W dniu 06.09.2016 o 19:03, Stefan Beller pisze:
> On Tue, Sep 6, 2016 at 7:05 AM, Jakub Narębski <jna...@gmail.com> wrote:
>> If not for `color.moved`, I would have thought that instead of adding
>> new command line option `--color-moved` (and the fact that it is on
>> by default), we could simply reuse duplication of code movement
>> detection as a signal of stronger detection, namely "-M -M" (and also
>> "-C -C" to handle copy detection) that git-blame uses...
> Can you please elaborate on how you'd use that as a user?
> The -M and -C options only operate on the file level, e.g.
> these options are very good at things introduced via:
> git mv A B
> $EDIT B # only a little.
> So these options make no sense when operating only on one
> file or on many files that stay the same and only change very little.
> The goal of my patch here is to improve cases like 11979b98
> (2005-11-18, http.c: reorder to avoid compilation failure.)
> In that case we just move code around, not necessarily across file
> So that seems orthogonal to the -M/-C option as it operates on another
> level. (file vs line)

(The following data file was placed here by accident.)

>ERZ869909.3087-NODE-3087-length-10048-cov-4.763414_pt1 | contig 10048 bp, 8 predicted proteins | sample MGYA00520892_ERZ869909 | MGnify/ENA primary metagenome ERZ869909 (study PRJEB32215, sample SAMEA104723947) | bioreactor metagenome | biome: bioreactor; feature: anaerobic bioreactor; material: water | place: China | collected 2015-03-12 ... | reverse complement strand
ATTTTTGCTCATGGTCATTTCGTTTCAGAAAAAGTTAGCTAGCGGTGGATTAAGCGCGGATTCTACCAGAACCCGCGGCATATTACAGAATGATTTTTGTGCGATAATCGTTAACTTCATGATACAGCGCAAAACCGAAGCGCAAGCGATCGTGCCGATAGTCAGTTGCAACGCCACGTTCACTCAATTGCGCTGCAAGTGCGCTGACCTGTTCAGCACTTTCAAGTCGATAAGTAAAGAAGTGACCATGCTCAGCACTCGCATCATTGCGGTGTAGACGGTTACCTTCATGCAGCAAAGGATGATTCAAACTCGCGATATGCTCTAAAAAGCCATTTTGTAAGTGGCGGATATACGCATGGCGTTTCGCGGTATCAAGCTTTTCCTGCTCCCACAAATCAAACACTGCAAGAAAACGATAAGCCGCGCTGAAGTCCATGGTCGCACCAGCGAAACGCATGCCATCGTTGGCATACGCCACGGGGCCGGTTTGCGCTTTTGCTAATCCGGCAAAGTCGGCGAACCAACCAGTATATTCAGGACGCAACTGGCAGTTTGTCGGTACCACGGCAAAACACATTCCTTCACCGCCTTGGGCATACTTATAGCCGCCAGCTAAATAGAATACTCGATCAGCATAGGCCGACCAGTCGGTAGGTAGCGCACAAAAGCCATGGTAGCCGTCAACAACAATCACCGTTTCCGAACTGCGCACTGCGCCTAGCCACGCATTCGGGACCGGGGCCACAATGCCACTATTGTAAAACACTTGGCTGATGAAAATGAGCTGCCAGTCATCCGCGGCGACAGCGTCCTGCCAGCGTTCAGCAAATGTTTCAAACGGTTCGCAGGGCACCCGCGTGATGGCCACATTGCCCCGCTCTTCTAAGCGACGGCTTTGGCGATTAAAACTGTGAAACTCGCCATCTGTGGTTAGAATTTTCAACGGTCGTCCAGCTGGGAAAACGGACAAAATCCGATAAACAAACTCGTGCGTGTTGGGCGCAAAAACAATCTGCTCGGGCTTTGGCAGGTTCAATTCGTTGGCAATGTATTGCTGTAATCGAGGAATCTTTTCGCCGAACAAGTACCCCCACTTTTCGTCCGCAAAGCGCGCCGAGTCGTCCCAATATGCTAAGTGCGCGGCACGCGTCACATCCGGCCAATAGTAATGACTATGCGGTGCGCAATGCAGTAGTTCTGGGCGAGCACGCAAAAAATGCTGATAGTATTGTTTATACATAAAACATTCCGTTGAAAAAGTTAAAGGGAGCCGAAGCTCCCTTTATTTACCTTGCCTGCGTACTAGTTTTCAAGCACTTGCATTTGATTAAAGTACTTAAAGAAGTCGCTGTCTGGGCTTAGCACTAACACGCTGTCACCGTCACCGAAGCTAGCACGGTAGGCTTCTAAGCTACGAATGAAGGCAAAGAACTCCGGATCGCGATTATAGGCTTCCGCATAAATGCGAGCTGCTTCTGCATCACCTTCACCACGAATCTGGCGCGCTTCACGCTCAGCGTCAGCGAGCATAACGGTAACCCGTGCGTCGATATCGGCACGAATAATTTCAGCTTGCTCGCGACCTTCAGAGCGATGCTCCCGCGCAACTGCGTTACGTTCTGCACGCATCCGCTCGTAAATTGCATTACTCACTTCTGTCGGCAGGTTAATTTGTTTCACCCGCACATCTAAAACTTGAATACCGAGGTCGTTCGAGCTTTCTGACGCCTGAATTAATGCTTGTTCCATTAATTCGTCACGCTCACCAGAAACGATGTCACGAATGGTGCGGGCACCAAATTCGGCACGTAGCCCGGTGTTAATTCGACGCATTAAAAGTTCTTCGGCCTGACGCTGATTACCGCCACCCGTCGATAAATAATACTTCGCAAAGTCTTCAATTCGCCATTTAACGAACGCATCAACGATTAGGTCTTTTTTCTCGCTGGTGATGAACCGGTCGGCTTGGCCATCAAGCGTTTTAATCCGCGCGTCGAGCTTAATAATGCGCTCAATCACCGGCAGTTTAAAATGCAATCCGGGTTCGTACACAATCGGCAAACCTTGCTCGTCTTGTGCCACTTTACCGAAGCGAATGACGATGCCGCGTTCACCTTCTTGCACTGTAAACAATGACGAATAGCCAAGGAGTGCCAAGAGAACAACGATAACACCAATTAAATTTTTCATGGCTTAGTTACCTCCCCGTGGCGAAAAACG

The idea for an alternative way of turning on color marking of moved
lines was to follow an example of "git blame", where _doubling_
of a command means more extensive move / copy detection (accompanied
by new values for `diff.renames`).
>From git-blame(1) manpage:
In addition to -M, detect lines moved or copied from other files
that were modified in the same commit. [...]. When this option
is given twice, the command additionally looks for copies from
other files in the commit that creates the file. When this option
is given three times, the command additionally looks for copies
from other files in any commit.
Color marking of moved lines may be considered enhancing of exiting
whole-file movement and whole-file copy detection.
But it is not a good UI if the feature is to be turned on by default.
Your proposal of adding `--color-moved` and `color.moved` is better.
> In another email you asked whether this new approach works in the
> word-by-word diff, which it unfortunately doesn't yet, but I would think
> that it is the same problem (line vs word granularity).
I don't know how it is done internally, but I think word diff is done
by using words (as defined by `diff.<driver>.wordRegex`) in place